The degree of pressure and its duration of application to the stump vary with the individual's tolerance. Studies have shown that a pneumatic cuff encircling a human limb applying 20 to 35 mm Hg pressure will increase the velocity of venous flow by decreasing the total cross-sectional area of the venous bed5. Increasing the external pressure above 35 mm Hg did not further increase the velocity of flow. Therefore, it seems unnecessary from the physiological standpoint to raise the pressure much above 35 mm Hg, although we have generally used values ranging up to 50 or 60 mm Hg. If pressures much above this level are used, we have noted an increase rather than a decrease in the circumference of the stump after treatment.

The following is a method that we are using for our application of pneumatic cuffs to the lower-limb amputee:

  1. The stump is elevated by having the patient lie on a table one end of which is raised 14 in. The patient should be in a comfortable position with his head on a pillow: simply elevating the stump on a pillow is neither effective nor comfortable.
  2. We apply a stockinette over the stump; then the pneumatic appliance. The unit is then turned on to operate continuously, with the timer set to the desired pressure cycle.
  3. Standard starting pressures and times: with below-elbow, above-elbow and below-knee amputees, 40 mm Hg at a 1 to 2 cycle ratio; that is, 20 seconds off and 40 seconds on. This sequential compression and release is applied for one hour in the morning and one hour in the afternoon. Almost all stumps, two weeks after surgery, are able to tolerate pressures of 35 mm Hg at the same time ratio. In some patients pressure is increased as tolerated up to 60 or 70 mm Hg especially with flabby above-knee stumps. The circumference at three or four levels of the amputation stump is measured before and after treatment every day or every other day. After the pressure application, the stumps are immediately wrapped in tensor bandages using a 4-in. width for the below-knee and 6 in. for the above-knee. Stumps are kept wrapped continuously when the patient is not using the Jobst unit.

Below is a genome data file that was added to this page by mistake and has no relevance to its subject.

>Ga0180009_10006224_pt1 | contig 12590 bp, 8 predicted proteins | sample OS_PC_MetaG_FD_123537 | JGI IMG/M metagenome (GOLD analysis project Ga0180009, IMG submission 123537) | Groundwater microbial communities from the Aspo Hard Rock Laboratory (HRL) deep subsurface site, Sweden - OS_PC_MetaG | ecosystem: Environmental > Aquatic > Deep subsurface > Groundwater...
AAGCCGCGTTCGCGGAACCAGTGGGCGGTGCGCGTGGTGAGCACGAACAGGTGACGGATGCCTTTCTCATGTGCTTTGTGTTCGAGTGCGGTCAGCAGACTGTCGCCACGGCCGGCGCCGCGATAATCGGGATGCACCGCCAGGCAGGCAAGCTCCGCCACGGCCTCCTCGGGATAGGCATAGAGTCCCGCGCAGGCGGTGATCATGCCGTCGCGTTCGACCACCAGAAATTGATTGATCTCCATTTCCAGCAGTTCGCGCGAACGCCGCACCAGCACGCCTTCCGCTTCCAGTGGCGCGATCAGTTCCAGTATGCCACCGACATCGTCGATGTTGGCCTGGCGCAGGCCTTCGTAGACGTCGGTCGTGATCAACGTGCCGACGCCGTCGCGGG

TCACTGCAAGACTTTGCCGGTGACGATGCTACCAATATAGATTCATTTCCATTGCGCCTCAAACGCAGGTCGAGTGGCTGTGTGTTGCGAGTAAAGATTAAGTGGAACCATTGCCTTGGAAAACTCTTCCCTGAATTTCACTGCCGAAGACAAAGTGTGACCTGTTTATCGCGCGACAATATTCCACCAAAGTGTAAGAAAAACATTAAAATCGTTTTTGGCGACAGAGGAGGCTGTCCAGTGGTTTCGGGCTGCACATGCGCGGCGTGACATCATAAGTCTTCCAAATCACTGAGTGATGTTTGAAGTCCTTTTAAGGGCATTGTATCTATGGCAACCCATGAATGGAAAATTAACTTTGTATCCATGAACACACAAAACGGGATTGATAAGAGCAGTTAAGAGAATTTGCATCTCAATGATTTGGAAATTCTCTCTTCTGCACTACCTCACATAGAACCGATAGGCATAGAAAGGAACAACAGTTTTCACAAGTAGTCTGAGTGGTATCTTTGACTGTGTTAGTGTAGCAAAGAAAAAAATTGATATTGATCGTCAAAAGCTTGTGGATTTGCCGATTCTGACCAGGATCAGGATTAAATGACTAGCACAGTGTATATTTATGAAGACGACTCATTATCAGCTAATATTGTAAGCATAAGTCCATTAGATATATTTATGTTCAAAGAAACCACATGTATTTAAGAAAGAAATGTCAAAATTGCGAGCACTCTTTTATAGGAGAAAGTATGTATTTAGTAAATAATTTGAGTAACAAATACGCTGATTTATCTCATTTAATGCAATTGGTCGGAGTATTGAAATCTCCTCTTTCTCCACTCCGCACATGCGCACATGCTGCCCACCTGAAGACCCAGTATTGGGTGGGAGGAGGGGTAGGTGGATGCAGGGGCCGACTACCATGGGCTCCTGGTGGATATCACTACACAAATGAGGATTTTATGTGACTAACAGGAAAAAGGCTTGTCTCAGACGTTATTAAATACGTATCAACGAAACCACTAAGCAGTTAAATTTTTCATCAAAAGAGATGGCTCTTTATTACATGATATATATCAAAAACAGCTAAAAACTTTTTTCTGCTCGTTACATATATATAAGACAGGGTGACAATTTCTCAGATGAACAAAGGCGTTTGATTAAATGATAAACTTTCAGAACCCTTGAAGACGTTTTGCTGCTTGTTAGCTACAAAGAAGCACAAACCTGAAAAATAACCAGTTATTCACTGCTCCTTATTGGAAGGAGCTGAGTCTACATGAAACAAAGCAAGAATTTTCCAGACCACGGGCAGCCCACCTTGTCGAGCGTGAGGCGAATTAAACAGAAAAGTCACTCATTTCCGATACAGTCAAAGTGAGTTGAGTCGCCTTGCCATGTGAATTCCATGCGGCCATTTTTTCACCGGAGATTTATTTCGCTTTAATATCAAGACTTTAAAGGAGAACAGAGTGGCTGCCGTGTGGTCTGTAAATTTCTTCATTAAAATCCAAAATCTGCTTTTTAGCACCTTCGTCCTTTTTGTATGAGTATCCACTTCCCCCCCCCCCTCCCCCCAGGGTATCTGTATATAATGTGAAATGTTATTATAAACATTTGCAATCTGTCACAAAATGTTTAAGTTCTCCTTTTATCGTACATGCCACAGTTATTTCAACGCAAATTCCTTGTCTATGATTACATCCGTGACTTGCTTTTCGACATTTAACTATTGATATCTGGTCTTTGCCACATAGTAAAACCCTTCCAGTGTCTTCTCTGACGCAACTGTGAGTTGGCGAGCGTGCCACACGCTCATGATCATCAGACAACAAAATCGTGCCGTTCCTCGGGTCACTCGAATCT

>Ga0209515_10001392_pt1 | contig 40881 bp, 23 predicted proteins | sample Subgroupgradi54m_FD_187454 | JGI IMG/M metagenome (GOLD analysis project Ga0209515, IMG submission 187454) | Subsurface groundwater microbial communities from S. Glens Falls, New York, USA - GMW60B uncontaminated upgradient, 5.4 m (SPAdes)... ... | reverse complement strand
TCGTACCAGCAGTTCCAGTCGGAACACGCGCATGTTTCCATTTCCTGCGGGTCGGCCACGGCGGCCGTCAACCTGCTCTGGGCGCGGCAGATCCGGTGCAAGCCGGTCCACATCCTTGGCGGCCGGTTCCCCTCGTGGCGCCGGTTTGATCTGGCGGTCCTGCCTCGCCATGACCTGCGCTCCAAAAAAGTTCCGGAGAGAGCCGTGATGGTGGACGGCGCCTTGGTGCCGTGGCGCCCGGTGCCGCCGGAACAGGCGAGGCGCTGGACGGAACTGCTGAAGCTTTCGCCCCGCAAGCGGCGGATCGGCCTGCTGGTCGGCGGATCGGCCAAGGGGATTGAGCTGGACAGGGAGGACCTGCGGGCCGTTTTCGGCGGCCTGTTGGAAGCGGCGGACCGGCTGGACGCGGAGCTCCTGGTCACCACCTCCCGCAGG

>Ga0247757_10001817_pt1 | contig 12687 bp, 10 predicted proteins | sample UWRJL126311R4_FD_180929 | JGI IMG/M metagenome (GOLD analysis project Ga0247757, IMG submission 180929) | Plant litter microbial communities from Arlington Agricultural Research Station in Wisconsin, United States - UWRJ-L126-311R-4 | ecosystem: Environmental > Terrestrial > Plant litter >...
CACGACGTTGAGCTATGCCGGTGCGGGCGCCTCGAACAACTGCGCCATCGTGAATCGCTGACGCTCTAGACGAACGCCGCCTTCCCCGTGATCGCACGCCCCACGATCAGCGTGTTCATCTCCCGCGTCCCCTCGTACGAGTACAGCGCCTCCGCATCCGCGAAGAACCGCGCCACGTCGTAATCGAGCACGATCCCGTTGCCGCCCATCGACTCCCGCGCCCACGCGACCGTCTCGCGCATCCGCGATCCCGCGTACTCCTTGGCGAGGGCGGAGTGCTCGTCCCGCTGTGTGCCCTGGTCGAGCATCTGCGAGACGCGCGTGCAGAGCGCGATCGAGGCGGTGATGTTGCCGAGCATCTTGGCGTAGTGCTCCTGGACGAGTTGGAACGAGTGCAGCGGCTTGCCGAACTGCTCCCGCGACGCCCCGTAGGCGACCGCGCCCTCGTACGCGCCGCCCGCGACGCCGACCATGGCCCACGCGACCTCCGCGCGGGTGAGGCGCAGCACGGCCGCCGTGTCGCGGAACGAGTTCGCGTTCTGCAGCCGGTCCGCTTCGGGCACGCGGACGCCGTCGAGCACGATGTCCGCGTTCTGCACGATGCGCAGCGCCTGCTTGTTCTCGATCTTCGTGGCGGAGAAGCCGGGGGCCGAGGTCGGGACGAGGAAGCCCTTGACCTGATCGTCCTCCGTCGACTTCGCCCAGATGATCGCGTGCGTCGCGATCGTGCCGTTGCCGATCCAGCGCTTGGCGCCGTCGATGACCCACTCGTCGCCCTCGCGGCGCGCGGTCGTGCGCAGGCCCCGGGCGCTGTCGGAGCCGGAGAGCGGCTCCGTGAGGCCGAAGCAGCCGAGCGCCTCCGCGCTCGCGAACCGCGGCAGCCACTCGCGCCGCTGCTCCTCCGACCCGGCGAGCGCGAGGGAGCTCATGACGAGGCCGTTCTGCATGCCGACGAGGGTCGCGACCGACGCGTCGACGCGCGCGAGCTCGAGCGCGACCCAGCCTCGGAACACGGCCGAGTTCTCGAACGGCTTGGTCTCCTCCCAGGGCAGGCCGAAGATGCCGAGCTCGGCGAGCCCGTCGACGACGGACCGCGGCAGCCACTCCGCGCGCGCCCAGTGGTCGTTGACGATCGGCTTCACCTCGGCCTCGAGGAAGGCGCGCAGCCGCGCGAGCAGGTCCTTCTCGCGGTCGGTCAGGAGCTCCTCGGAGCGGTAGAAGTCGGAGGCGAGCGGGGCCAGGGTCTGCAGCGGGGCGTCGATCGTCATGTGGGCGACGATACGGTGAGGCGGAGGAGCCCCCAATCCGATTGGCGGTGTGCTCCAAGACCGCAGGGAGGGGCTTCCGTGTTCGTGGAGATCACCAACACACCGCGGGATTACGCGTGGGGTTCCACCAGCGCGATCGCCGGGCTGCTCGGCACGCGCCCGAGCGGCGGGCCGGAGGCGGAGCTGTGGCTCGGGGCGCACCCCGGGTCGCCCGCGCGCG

The patients who have been fitted with an immediate postsurgical prosthesis are able to tolerate much more pressure with better results in shaping the stump than those who have not been so fitted. In some cases prior to casting for a permanent prosthesis, pressure in the Jobst unit is held at a constant level between 60 to 80 mm Hg for 30 minutes. This procedure gives the limb fitter a well-shaped stump to cast. Later, if there is any difficulty in applying the new prosthesis, the Jobst unit can be used in the same way to reduce stump size, thus avoiding skin damage and discomfort to the patient.

For the above-knee stump, the pneumatic appliances that are commercially available at present do not have a good method of suspension or the proper shape, and tend to slide off the stump. This is because the top is not quadrilateral in shape and pressure cannot be applied in the adductor area or proximally over the lateral side of the stump where optimal shrinkage is needed. Recently we have been using a new experimental design with a quadrilateral shape and a shoulder strap with Velcro suspension to overcome these problems (Fig. 3 ). Early experience suggests that this will be a much better pneumatic stump-shrinking cuff for the above-knee amputee.